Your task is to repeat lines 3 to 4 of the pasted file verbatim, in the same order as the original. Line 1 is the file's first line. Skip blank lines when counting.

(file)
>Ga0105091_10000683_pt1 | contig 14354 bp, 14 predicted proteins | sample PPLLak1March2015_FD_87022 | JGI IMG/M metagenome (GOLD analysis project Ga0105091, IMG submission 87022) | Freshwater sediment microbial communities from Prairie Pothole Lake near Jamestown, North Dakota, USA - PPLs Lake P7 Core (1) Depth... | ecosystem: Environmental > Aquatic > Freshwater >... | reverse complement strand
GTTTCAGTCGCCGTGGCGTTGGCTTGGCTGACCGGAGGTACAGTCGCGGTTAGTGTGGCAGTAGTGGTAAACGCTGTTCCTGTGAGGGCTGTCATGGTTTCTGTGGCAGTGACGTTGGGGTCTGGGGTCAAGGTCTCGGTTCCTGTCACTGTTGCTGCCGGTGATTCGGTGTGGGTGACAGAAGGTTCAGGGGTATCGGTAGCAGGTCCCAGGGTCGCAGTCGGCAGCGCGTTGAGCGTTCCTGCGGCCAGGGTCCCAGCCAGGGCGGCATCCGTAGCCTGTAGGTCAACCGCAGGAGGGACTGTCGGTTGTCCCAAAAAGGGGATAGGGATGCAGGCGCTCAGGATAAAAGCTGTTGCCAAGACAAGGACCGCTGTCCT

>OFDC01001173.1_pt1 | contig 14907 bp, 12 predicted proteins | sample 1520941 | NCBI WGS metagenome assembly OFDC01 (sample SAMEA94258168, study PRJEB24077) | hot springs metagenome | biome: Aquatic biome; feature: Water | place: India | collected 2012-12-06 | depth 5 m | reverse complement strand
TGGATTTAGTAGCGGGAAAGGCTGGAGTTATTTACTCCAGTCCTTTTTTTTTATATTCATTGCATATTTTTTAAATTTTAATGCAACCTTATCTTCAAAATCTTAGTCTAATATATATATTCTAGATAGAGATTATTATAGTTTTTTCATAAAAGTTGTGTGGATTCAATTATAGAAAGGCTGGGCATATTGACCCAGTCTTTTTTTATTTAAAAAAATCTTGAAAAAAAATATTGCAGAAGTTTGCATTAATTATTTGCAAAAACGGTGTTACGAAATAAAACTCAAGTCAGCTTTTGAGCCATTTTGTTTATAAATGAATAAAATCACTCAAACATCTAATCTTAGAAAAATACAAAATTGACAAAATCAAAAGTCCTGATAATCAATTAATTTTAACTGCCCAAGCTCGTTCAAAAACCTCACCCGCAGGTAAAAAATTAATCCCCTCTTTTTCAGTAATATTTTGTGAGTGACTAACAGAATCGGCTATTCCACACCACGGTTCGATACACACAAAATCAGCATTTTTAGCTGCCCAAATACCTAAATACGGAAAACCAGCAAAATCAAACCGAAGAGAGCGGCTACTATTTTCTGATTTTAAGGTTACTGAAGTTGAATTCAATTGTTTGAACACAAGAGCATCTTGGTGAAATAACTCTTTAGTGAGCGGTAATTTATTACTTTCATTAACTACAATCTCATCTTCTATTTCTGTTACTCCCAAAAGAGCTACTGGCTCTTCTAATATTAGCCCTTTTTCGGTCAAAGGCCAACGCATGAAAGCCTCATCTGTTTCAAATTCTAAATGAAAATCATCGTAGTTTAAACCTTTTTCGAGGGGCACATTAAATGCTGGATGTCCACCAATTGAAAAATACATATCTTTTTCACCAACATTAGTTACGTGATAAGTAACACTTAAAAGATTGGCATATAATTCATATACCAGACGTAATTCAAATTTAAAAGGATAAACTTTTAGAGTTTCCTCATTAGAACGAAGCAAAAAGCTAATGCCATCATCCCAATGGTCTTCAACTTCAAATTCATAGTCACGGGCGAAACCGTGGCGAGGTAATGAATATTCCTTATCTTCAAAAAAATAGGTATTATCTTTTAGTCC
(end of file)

>OFDC01001173.1_pt1 | contig 14907 bp, 12 predicted proteins | sample 1520941 | NCBI WGS metagenome assembly OFDC01 (sample SAMEA94258168, study PRJEB24077) | hot springs metagenome | biome: Aquatic biome; feature: Water | place: India | collected 2012-12-06 | depth 5 m | reverse complement strand
TGGATTTAGTAGCGGGAAAGGCTGGAGTTATTTACTCCAGTCCTTTTTTTTTATATTCATTGCATATTTTTTAAATTTTAATGCAACCTTATCTTCAAAATCTTAGTCTAATATATATATTCTAGATAGAGATTATTATAGTTTTTTCATAAAAGTTGTGTGGATTCAATTATAGAAAGGCTGGGCATATTGACCCAGTCTTTTTTTATTTAAAAAAATCTTGAAAAAAAATATTGCAGAAGTTTGCATTAATTATTTGCAAAAACGGTGTTACGAAATAAAACTCAAGTCAGCTTTTGAGCCATTTTGTTTATAAATGAATAAAATCACTCAAACATCTAATCTTAGAAAAATACAAAATTGACAAAATCAAAAGTCCTGATAATCAATTAATTTTAACTGCCCAAGCTCGTTCAAAAACCTCACCCGCAGGTAAAAAATTAATCCCCTCTTTTTCAGTAATATTTTGTGAGTGACTAACAGAATCGGCTATTCCACACCACGGTTCGATACACACAAAATCAGCATTTTTAGCTGCCCAAATACCTAAATACGGAAAACCAGCAAAATCAAACCGAAGAGAGCGGCTACTATTTTCTGATTTTAAGGTTACTGAAGTTGAATTCAATTGTTTGAACACAAGAGCATCTTGGTGAAATAACTCTTTAGTGAGCGGTAATTTATTACTTTCATTAACTACAATCTCATCTTCTATTTCTGTTACTCCCAAAAGAGCTACTGGCTCTTCTAATATTAGCCCTTTTTCGGTCAAAGGCCAACGCATGAAAGCCTCATCTGTTTCAAATTCTAAATGAAAATCATCGTAGTTTAAACCTTTTTCGAGGGGCACATTAAATGCTGGATGTCCACCAATTGAAAAATACATATCTTTTTCACCAACATTAGTTACGTGATAAGTAACACTTAAAAGATTGGCATATAATTCATATACCAGACGTAATTCAAATTTAAAAGGATAAACTTTTAGAGTTTCCTCATTAGAACGAAGCAAAAAGCTAATGCCATCATCCCAATGGTCTTCAACTTCAAATTCATAGTCACGGGCGAAACCGTGGCGAGGTAATGAATATTCCTTATCTTCAAAAAAATAGGTATTATCTTTTAGTCC